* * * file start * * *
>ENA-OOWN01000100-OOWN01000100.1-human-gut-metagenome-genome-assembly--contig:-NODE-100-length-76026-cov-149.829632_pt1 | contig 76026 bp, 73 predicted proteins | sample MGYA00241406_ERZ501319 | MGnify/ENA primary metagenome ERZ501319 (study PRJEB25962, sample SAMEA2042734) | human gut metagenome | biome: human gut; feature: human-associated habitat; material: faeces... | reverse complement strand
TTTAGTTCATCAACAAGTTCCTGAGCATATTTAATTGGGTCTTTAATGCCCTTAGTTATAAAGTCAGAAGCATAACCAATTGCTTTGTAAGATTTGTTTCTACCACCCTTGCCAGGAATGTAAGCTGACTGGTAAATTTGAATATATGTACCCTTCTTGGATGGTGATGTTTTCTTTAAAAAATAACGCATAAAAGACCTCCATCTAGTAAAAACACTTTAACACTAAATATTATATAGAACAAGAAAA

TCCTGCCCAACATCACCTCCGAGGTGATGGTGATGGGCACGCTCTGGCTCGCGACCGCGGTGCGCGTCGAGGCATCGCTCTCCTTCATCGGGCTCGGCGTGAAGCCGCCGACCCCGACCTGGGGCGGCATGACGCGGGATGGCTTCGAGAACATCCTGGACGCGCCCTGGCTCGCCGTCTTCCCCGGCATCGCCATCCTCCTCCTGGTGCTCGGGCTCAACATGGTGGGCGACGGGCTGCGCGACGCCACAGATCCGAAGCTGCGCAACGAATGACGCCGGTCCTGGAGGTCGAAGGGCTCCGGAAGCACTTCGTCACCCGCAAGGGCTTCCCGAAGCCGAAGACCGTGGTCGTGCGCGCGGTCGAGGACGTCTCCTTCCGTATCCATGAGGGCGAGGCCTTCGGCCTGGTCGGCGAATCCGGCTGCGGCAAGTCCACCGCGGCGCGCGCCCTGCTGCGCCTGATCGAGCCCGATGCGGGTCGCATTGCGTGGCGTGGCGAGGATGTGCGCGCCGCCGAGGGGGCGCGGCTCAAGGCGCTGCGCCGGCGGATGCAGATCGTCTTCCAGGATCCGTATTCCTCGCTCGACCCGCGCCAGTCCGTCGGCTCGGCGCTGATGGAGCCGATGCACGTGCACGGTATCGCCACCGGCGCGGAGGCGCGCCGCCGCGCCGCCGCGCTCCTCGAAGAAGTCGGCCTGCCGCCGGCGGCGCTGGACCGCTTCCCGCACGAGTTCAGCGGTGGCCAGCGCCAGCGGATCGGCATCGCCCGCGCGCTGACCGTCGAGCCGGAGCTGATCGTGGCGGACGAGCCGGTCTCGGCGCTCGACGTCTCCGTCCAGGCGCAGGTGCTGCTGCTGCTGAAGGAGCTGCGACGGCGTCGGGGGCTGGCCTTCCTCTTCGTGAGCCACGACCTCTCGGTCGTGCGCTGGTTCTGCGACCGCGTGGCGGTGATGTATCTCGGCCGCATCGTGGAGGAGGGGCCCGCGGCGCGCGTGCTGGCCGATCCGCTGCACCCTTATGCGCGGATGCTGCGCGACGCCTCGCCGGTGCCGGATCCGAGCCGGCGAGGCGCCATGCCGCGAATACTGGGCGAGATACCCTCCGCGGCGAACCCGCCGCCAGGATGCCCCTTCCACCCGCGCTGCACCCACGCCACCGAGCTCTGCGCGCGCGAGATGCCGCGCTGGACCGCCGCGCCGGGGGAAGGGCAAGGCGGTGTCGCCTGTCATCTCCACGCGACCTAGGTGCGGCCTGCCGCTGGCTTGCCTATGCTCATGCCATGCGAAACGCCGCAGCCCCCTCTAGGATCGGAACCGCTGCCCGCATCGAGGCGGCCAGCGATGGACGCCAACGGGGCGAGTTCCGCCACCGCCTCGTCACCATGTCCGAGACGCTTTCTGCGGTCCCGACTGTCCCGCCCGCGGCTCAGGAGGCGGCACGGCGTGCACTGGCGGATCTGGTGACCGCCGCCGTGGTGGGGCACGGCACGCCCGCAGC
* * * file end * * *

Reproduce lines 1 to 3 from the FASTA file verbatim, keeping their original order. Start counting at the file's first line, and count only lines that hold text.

>ENA-OOWN01000100-OOWN01000100.1-human-gut-metagenome-genome-assembly--contig:-NODE-100-length-76026-cov-149.829632_pt1 | contig 76026 bp, 73 predicted proteins | sample MGYA00241406_ERZ501319 | MGnify/ENA primary metagenome ERZ501319 (study PRJEB25962, sample SAMEA2042734) | human gut metagenome | biome: human gut; feature: human-associated habitat; material: faeces... | reverse complement strand
TTTAGTTCATCAACAAGTTCCTGAGCATATTTAATTGGGTCTTTAATGCCCTTAGTTATAAAGTCAGAAGCATAACCAATTGCTTTGTAAGATTTGTTTCTACCACCCTTGCCAGGAATGTAAGCTGACTGGTAAATTTGAATATATGTACCCTTCTTGGATGGTGATGTTTTCTTTAAAAAATAACGCATAAAAGACCTCCATCTAGTAAAAACACTTTAACACTAAATATTATATAGAACAAGAAAA

TCCTGCCCAACATCACCTCCGAGGTGATGGTGATGGGCACGCTCTGGCTCGCGACCGCGGTGCGCGTCGAGGCATCGCTCTCCTTCATCGGGCTCGGCGTGAAGCCGCCGACCCCGACCTGGGGCGGCATGACGCGGGATGGCTTCGAGAACATCCTGGACGCGCCCTGGCTCGCCGTCTTCCCCGGCATCGCCATCCTCCTCCTGGTGCTCGGGCTCAACATGGTGGGCGACGGGCTGCGCGACGCCACAGATCCGAAGCTGCGCAACGAATGACGCCGGTCCTGGAGGTCGAAGGGCTCCGGAAGCACTTCGTCACCCGCAAGGGCTTCCCGAAGCCGAAGACCGTGGTCGTGCGCGCGGTCGAGGACGTCTCCTTCCGTATCCATGAGGGCGAGGCCTTCGGCCTGGTCGGCGAATCCGGCTGCGGCAAGTCCACCGCGGCGCGCGCCCTGCTGCGCCTGATCGAGCCCGATGCGGGTCGCATTGCGTGGCGTGGCGAGGATGTGCGCGCCGCCGAGGGGGCGCGGCTCAAGGCGCTGCGCCGGCGGATGCAGATCGTCTTCCAGGATCCGTATTCCTCGCTCGACCCGCGCCAGTCCGTCGGCTCGGCGCTGATGGAGCCGATGCACGTGCACGGTATCGCCACCGGCGCGGAGGCGCGCCGCCGCGCCGCCGCGCTCCTCGAAGAAGTCGGCCTGCCGCCGGCGGCGCTGGACCGCTTCCCGCACGAGTTCAGCGGTGGCCAGCGCCAGCGGATCGGCATCGCCCGCGCGCTGACCGTCGAGCCGGAGCTGATCGTGGCGGACGAGCCGGTCTCGGCGCTCGACGTCTCCGTCCAGGCGCAGGTGCTGCTGCTGCTGAAGGAGCTGCGACGGCGTCGGGGGCTGGCCTTCCTCTTCGTGAGCCACGACCTCTCGGTCGTGCGCTGGTTCTGCGACCGCGTGGCGGTGATGTATCTCGGCCGCATCGTGGAGGAGGGGCCCGCGGCGCGCGTGCTGGCCGATCCGCTGCACCCTTATGCGCGGATGCTGCGCGACGCCTCGCCGGTGCCGGATCCGAGCCGGCGAGGCGCCATGCCGCGAATACTGGGCGAGATACCCTCCGCGGCGAACCCGCCGCCAGGATGCCCCTTCCACCCGCGCTGCACCCACGCCACCGAGCTCTGCGCGCGCGAGATGCCGCGCTGGACCGCCGCGCCGGGGGAAGGGCAAGGCGGTGTCGCCTGTCATCTCCACGCGACCTAGGTGCGGCCTGCCGCTGGCTTGCCTATGCTCATGCCATGCGAAACGCCGCAGCCCCCTCTAGGATCGGAACCGCTGCCCGCATCGAGGCGGCCAGCGATGGACGCCAACGGGGCGAGTTCCGCCACCGCCTCGTCACCATGTCCGAGACGCTTTCTGCGGTCCCGACTGTCCCGCCCGCGGCTCAGGAGGCGGCACGGCGTGCACTGGCGGATCTGGTGACCGCCGCCGTGGTGGGGCACGGCACGCCCGCAGC